Python Namespace

In this lesson, you will learn about the namespace, the mapping of names to objects, and the scope of a variable, with examples to better understand the topic.

Namespaces are one excellent concept — let’s do more of those; the final line reads in “The Zen of Python” (type import this in the Python interpreter). So what exactly are these enigmatic namespaces? Let’s start by examining what the name is.

What is a Namespace?

Python treats everything as an object. All an object has is its name, often known as an identifier, and the underlying object can be accessed using its name. So, a namespace is a collection of currently defined symbolic names and details about the objects to which each name refers. You can compare a namespace to a dictionary where the keys are the names of the things, and the values are the actual objects.

Through the built-in function id, we may obtain the address (in RAM) of some object (). For instance, when we perform the assignment, mathMarks = 99, the name we give it to, and 99 is an object stored in memory. Let’s examine its application.


mathMarks = 1
print('id(mathMarks) =', id(mathMarks))
mathMarks = mathMarks+1
print('id(mathMarks) =', id(mathMarks))
print('id(3) =', id(3))
engmarks = 2
print('id(engmarks) =', id(engmarks))
print('id(2) =', id(2))


id(mathMarks) = 9788992
id(mathMarks) = 9789024
id(3) = 9789056
id(engmarks) = 9789024
id(2) = 9789024

As you can see in the above example, you may get different values for the id.

When we do mathMarks = mathMarks + 1, a new object 3 is formed, and now the name is associated with this object. Initially, object 2 is generated, and the name is associated with it. Note that the values of id(mathMarks) and id(3) are identical.

Furthermore, the new name engmarks is connected to the prior object 2 when engmarks = 2 is executed. Because Python doesn’t have to construct a new duplicate object, this is efficient. Python is strong because of the dynamic nature of name binding, which allows names to refer to any object.

i = 500
i = 'Hello World!'
i = [100,200,300]

All these are acceptable, and a will, in various contexts, refers to three distinct categories of objects. Since functions are objects, their names are used to identify them.

def mathMarks():
m = mathMarks



What exactly is a Python namespace?

We can discuss namespaces now that we are familiar with the definition of names.

  • A namespace is, to put it simply, a collection of names.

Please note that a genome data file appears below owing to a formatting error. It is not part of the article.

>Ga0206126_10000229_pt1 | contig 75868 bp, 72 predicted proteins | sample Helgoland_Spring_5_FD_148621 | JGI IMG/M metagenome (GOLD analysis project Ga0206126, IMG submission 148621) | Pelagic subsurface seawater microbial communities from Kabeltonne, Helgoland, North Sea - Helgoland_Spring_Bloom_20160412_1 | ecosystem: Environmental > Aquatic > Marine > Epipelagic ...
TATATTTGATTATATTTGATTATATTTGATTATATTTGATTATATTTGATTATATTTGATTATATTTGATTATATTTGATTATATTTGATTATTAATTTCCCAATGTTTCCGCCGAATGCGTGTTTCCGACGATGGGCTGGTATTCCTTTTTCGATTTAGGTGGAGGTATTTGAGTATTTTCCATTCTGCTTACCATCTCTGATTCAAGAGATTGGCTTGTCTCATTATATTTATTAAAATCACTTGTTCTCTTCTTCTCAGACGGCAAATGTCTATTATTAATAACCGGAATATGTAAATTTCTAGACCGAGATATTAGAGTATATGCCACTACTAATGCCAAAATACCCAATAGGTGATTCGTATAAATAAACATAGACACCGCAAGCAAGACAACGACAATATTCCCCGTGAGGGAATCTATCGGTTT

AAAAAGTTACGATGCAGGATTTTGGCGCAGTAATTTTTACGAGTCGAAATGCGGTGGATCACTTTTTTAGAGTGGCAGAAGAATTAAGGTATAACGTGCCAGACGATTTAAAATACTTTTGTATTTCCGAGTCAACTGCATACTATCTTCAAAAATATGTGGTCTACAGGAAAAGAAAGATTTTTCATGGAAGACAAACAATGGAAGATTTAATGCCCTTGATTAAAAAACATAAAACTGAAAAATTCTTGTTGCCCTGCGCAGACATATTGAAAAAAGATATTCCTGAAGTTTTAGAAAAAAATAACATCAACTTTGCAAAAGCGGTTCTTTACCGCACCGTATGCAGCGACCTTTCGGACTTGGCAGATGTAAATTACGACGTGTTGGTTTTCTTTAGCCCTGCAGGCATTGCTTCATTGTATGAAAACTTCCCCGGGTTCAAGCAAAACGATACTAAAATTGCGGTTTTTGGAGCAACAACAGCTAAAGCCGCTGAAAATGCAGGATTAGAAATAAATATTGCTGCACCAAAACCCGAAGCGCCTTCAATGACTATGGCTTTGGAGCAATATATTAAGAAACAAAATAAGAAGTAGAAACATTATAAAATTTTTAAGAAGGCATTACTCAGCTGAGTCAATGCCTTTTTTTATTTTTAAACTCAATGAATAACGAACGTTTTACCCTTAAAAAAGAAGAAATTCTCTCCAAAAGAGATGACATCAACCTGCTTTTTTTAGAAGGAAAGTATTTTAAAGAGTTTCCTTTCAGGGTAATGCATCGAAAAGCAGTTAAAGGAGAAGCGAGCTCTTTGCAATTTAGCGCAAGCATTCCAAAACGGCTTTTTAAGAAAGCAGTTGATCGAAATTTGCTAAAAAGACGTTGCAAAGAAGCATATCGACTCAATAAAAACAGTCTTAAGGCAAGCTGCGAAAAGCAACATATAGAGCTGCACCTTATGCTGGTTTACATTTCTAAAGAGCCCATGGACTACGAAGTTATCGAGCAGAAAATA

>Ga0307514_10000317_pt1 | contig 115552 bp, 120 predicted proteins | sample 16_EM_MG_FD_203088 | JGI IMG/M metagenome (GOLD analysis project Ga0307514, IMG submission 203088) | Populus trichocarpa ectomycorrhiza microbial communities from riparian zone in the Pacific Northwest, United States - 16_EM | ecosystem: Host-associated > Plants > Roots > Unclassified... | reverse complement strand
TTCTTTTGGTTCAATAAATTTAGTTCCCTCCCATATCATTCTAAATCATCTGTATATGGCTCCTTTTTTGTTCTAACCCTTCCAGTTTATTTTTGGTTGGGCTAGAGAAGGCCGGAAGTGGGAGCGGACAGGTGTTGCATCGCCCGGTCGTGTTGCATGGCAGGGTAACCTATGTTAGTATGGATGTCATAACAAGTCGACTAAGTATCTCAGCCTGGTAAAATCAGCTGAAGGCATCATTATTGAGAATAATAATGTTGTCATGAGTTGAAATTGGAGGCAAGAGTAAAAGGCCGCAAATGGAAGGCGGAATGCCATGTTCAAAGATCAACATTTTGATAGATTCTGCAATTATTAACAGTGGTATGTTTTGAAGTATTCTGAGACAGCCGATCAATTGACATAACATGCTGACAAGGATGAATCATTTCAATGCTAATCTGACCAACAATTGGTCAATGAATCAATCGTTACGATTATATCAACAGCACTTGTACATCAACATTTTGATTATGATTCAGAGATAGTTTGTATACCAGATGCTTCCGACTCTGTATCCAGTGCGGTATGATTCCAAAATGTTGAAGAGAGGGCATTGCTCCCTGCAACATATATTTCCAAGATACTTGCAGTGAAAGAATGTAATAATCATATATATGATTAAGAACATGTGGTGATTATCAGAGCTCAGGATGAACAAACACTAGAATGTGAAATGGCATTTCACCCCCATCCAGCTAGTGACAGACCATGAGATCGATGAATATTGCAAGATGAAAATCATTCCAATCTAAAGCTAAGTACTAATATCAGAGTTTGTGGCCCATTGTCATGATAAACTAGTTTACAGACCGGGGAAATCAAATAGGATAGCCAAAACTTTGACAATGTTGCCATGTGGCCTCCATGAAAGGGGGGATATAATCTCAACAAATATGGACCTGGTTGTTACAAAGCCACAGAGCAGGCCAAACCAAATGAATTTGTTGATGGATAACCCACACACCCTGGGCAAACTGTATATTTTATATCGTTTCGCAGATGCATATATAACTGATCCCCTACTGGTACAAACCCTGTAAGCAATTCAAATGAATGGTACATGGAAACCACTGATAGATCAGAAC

• A namespace in Python is a mapping between each name you’ve created and the accompanying objects.
  • At any given time, various namespaces can coexist but are segregated.
  • When we launch the Python interpreter, a namespace containing all the built-in names is produced and exists as long as the interpreter is active.
  • Because of this, we always have access to built-in functions like id(), print(), and others from any portion of the program. Every module establishes its global namespace.
  • These several namespaces exist in isolation. As a result, names that may be the same yet appear in various modules do not overlap.
  • Different types and functions are possible for modules. When a function is invoked, a local namespace is formed with all the names defined in it. The same is true of class. The diagram that follows might make this idea clearer.

Python Variable Scope

Although many distinct namespaces have been declared, not all of them may be accessible from every part of the program. The idea of scope is involved, and you can access a namespace straight from a program’s scope without needing a prefix in Python.

In Python, at least three nested scopes are always active.

  1. Scope of the current function’s domain, which has local names
  2. Scope of the module’s domain, which contains global names
  3. Outermost scope with names already built-in

A name is first searched in the local namespace, then in the global namespace, and finally in the built-in namespace when a reference is made inside a function. A new scope is nested inside the local scope if a function is contained within another.


def outer_function():
hisMarks = 80
def inner_function():
engMarks = 90
mathMarks =100

The variable mathMarks in this instance, is in the global namespace. The outer function(local )’s namespace contains the variable hisMarks, and the inner function’s nested local namespace contains the variable engMarks().

mathMarks is global, hisMarks is nonlocal, and engMarks is local to us when we are in inner function(). We can read from the inner function and add new values to engMarks, but we can only read from it engMarks and mathMarks().

A new variable name hisMarks is created in the local namespace when we attempt to assign the mathMarks value to the nonlocal variable engMarks. When we give a value, the same thing occurs.

However, we receive all references and assignments if we designate them as global. Similarly, the variable hisMarks must be marked as nonlocal if we want to rebind it. The below given an example will make this clear.


def outer_function():
mathMarks = 80
def inner_function():
mathMarks = 90
print('mathMarks =', mathMarks)
print('mathMarks =', mathMarks)
mathMarks = 100
print('mathMarks =', mathMarks)


mathMarks = 90
mathMarks = 80
mathMarks = 100

This concludes the Python Namespace lesson. In the next lesson, you will learn about IO and import in Python and their usage.